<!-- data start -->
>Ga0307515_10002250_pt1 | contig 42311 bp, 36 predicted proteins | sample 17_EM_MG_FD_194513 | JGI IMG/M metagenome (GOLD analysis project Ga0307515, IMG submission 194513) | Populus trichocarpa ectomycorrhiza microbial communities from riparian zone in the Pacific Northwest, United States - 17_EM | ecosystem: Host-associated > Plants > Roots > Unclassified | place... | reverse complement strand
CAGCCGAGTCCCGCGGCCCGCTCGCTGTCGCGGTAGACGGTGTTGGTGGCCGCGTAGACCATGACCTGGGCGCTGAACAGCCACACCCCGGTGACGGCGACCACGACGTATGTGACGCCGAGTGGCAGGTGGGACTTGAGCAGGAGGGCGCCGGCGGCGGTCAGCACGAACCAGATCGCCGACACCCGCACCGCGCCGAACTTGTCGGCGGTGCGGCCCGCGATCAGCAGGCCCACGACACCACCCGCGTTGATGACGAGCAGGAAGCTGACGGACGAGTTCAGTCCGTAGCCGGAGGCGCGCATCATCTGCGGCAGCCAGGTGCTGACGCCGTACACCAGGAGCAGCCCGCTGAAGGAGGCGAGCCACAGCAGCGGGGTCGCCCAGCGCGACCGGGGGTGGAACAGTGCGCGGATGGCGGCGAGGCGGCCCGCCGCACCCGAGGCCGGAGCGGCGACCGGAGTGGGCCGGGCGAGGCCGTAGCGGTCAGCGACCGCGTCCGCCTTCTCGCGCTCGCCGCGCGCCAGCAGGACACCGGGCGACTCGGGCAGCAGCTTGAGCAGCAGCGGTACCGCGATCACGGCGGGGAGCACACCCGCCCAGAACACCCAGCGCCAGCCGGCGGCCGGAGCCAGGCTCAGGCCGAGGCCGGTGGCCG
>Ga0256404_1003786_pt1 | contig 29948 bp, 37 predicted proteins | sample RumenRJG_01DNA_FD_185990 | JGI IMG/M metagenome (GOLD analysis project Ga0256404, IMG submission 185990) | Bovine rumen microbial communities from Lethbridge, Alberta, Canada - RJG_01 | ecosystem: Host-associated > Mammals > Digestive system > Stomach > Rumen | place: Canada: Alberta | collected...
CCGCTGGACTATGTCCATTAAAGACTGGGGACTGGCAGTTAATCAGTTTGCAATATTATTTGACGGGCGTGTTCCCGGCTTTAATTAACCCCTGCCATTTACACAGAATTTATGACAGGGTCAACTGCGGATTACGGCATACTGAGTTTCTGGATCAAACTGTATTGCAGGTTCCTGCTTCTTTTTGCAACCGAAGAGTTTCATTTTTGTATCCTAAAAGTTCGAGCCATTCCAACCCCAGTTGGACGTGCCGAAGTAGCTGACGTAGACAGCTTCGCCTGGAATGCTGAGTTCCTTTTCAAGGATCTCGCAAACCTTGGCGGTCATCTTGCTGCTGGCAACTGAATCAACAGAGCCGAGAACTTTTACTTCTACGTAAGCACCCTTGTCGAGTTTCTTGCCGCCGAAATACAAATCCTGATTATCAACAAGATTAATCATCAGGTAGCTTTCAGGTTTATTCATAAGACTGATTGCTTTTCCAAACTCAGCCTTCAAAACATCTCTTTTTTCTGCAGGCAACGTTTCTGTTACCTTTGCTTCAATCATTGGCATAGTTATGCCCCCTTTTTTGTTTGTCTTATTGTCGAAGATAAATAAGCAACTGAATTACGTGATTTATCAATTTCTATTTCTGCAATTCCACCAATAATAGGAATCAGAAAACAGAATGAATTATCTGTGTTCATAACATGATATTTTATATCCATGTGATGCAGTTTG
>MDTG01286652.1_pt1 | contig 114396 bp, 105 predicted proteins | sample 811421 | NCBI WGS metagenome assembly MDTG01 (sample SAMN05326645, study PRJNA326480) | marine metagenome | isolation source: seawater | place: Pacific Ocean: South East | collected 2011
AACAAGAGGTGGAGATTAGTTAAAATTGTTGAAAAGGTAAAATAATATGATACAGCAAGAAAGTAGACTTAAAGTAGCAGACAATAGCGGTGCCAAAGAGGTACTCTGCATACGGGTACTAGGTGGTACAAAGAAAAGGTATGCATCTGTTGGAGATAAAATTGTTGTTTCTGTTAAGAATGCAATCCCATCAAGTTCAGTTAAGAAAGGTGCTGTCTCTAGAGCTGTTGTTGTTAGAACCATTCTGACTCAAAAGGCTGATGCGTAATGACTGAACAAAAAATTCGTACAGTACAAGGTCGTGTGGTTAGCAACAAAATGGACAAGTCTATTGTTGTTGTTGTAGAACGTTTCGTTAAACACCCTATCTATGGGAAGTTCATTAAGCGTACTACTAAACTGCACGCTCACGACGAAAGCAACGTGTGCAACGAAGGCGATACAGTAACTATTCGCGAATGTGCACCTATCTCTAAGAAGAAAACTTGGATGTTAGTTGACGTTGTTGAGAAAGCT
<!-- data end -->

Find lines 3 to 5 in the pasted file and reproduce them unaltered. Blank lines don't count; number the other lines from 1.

>Ga0256404_1003786_pt1 | contig 29948 bp, 37 predicted proteins | sample RumenRJG_01DNA_FD_185990 | JGI IMG/M metagenome (GOLD analysis project Ga0256404, IMG submission 185990) | Bovine rumen microbial communities from Lethbridge, Alberta, Canada - RJG_01 | ecosystem: Host-associated > Mammals > Digestive system > Stomach > Rumen | place: Canada: Alberta | collected...
CCGCTGGACTATGTCCATTAAAGACTGGGGACTGGCAGTTAATCAGTTTGCAATATTATTTGACGGGCGTGTTCCCGGCTTTAATTAACCCCTGCCATTTACACAGAATTTATGACAGGGTCAACTGCGGATTACGGCATACTGAGTTTCTGGATCAAACTGTATTGCAGGTTCCTGCTTCTTTTTGCAACCGAAGAGTTTCATTTTTGTATCCTAAAAGTTCGAGCCATTCCAACCCCAGTTGGACGTGCCGAAGTAGCTGACGTAGACAGCTTCGCCTGGAATGCTGAGTTCCTTTTCAAGGATCTCGCAAACCTTGGCGGTCATCTTGCTGCTGGCAACTGAATCAACAGAGCCGAGAACTTTTACTTCTACGTAAGCACCCTTGTCGAGTTTCTTGCCGCCGAAATACAAATCCTGATTATCAACAAGATTAATCATCAGGTAGCTTTCAGGTTTATTCATAAGACTGATTGCTTTTCCAAACTCAGCCTTCAAAACATCTCTTTTTTCTGCAGGCAACGTTTCTGTTACCTTTGCTTCAATCATTGGCATAGTTATGCCCCCTTTTTTGTTTGTCTTATTGTCGAAGATAAATAAGCAACTGAATTACGTGATTTATCAATTTCTATTTCTGCAATTCCACCAATAATAGGAATCAGAAAACAGAATGAATTATCTGTGTTCATAACATGATATTTTATATCCATGTGATGCAGTTTG
>MDTG01286652.1_pt1 | contig 114396 bp, 105 predicted proteins | sample 811421 | NCBI WGS metagenome assembly MDTG01 (sample SAMN05326645, study PRJNA326480) | marine metagenome | isolation source: seawater | place: Pacific Ocean: South East | collected 2011